The Panel's task was to prepare a guideline on therapies for ED that became available after the publication of the 1996 Report and to revise those portions that required updating so that patients and physicians could participate in a scientifically based, informed decision-making process. In addition to ED, the Panel elected to address three topics relevant to erection, Peyronie's disease, priapism, and premature ejaculation. Guidelines for priapism and premature ejaculation are currently available.

In the year 2000, MEDLINE® searches of English-language references on human subjects were initiated for each of the four topics. Search strategies ranged from very general to very specific. Citations identified through subsequent targeted searches, such as those specifically focused on individual treatments, and through Panel member suggestions also were added to the database. The ED portion of the searches spanned the years from 1994, when the final literature search for the 1996 Report was completed, to February 2004. The Panel continued to scrutinize key references that were identified up until the peer-review process.

Panel chairmen reviewed each citation title and abstract. Papers that presented outcomes data resulting from the evaluation of ED therapies were winnowed from the other publications. Sufficient new evidence was available to update the recommendations for many of the treatments discussed in the 1996 Report on ED. The initial plan was to conduct a full review, data extraction, and meta-analysis of the FDA-approved oral agents and alprostadil intra-urethral suppositories. Because of data limitations, varying types of analyses were undertaken for the other treatment modalities.

Data from 112 articles selected by the chairmen were extracted and recorded on a data extraction form. The Panel determined that although there were many different outcome measures used in the studies, only a limited number would be considered adequate for this review: the International Index of Erectile Function (IIEF) (including the erectile function and intercourse satisfaction domains as well as questions 3 and 4 individually) (Appendix 1-A;3,4) and the specific measures "ability to have intercourse," "return to normal," and erection grade of 4 or 5 (on a five-point scale). The extracted data were entered into a database, and evidence tables were generated and reviewed by the Panel. Twenty-seven papers were rejected for lack of relevant data or inadequate quality. Of the accepted articles, nine reported the results of two or more trials that were extracted as separate studies. A detailed meta-analysis of study outcomes was attempted. Difficulties were encountered in developing outcome estimates for all therapies because of study inconsistencies in patient selection and outcome measures, the lack of sufficient data, and the reporting of adjusted results. Given these problems with the data, the Panel ultimately decided that meta-analysis was inappropriate.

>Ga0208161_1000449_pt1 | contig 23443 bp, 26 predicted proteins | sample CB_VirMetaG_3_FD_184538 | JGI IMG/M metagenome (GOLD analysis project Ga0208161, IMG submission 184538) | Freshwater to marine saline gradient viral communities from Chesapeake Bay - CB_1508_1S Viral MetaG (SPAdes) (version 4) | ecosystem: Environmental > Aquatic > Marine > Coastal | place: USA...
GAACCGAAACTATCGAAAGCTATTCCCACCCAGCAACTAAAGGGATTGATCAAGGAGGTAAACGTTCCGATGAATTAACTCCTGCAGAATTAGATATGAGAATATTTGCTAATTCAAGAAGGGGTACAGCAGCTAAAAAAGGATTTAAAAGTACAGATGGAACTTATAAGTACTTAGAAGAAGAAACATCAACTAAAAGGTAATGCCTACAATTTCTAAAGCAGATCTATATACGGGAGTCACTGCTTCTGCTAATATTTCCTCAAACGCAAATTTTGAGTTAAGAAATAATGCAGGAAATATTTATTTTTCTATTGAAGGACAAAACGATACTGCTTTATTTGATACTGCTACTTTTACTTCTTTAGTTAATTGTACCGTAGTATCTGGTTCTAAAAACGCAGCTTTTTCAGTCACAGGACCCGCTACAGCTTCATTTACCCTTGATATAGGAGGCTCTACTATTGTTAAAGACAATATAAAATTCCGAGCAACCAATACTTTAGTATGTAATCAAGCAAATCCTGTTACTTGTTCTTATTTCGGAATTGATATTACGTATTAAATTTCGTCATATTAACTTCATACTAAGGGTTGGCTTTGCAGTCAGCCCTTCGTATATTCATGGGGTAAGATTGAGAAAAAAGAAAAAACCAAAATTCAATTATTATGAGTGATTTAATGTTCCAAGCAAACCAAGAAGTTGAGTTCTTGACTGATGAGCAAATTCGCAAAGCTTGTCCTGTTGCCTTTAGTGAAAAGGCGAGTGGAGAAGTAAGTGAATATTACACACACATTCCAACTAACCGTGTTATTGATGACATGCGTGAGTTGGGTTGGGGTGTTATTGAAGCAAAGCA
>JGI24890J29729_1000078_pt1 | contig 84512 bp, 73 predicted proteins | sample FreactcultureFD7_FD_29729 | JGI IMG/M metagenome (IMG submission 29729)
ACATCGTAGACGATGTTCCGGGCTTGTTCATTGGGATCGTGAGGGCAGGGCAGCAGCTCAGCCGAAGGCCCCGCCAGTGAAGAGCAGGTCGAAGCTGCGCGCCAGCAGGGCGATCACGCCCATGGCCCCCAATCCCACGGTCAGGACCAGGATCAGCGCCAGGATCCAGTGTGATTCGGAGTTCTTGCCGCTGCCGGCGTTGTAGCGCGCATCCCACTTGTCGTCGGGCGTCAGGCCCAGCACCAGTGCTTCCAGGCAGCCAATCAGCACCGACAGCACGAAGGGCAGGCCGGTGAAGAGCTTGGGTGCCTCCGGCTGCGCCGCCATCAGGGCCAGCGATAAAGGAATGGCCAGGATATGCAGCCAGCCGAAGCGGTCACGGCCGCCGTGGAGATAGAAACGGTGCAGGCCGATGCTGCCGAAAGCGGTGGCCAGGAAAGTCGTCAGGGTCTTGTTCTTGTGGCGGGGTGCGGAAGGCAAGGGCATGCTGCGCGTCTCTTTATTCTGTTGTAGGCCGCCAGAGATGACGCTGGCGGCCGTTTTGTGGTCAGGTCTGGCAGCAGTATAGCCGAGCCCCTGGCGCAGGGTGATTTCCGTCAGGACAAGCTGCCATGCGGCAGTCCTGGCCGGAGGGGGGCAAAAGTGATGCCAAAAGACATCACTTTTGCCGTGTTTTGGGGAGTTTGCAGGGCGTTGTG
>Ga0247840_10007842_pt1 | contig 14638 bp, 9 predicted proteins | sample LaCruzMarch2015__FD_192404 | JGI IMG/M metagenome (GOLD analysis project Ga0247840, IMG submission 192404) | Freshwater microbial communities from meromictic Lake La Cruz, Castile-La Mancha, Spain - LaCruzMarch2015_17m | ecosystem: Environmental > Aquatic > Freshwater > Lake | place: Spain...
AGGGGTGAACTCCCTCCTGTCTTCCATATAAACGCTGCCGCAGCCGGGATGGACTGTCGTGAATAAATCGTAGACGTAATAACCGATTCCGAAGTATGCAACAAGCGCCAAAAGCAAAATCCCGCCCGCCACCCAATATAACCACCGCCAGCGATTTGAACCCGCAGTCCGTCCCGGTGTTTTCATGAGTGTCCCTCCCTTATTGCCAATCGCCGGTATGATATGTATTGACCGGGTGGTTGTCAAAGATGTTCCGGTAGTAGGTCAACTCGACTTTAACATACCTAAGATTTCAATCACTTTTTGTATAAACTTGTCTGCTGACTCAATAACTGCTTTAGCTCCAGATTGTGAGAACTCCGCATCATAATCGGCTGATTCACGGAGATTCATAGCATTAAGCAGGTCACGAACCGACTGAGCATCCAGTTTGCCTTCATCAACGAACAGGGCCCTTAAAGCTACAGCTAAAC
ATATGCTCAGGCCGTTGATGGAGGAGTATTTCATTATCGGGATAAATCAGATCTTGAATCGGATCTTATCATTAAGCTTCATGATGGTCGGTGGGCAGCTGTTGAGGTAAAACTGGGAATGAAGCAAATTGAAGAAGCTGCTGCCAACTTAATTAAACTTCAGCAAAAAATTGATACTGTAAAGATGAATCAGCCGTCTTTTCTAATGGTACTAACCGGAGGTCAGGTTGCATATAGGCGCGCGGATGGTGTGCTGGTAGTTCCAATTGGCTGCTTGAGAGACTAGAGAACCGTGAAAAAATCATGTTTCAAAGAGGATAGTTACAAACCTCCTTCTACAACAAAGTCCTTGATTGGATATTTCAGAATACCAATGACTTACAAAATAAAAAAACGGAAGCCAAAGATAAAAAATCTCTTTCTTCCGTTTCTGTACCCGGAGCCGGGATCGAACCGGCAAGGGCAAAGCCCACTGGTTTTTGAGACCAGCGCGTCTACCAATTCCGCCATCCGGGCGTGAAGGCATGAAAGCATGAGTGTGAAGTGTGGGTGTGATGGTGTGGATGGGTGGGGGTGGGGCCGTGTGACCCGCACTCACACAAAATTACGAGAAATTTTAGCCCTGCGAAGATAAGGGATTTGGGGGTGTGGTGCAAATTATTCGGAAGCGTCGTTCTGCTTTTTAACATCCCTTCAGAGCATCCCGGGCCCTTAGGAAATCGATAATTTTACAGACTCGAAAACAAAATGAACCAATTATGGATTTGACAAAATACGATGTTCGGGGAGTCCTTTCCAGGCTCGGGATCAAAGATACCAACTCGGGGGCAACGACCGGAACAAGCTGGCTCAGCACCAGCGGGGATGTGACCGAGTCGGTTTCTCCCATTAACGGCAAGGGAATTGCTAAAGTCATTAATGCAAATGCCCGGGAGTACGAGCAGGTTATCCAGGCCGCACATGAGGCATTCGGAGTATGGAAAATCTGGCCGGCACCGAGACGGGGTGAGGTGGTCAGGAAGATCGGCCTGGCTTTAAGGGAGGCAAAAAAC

The Panel performed focused reviews and analyses of the surgical therapies, implantable devices, and vascular surgery. Each topic was assigned to a Panel member for review and development of evidence tables or reports. The review of implantable devices was restricted to the question of mechanical failure/replacement rates. The review of arterial vascular surgical therapy focused on an Index Patient which differed from the standard Index Patient defined for other treatments. A special review of herbal therapies was performed later in the guideline process since few citations on herbal therapies were initially extracted. The search for herbal therapies included non-English language journals with abstracts written in English. Of the articles on herbal therapies that were identified, only three were randomized controlled trials using objective outcome criteria. The sections on vacuum constriction devices and intracavernous vasoactive drug injection were not updated as no new evidence was found that materially affected the recommendations for these treatments. The Panel also decided against reviewing the data on testosterone as it was beyond the scope of the guideline, and on apomorphine, which was not approved for use in the United States.

As in the 1996 Report, the Panel generated guideline statements based on the strength of the evidence and the expected amount of variation in patient preferences for treatments. In some cases, guideline statements were supported solely by the Panel's expert opinion and are designated as such in the text. The Panel also outlined suggestions for future clinical research priorities.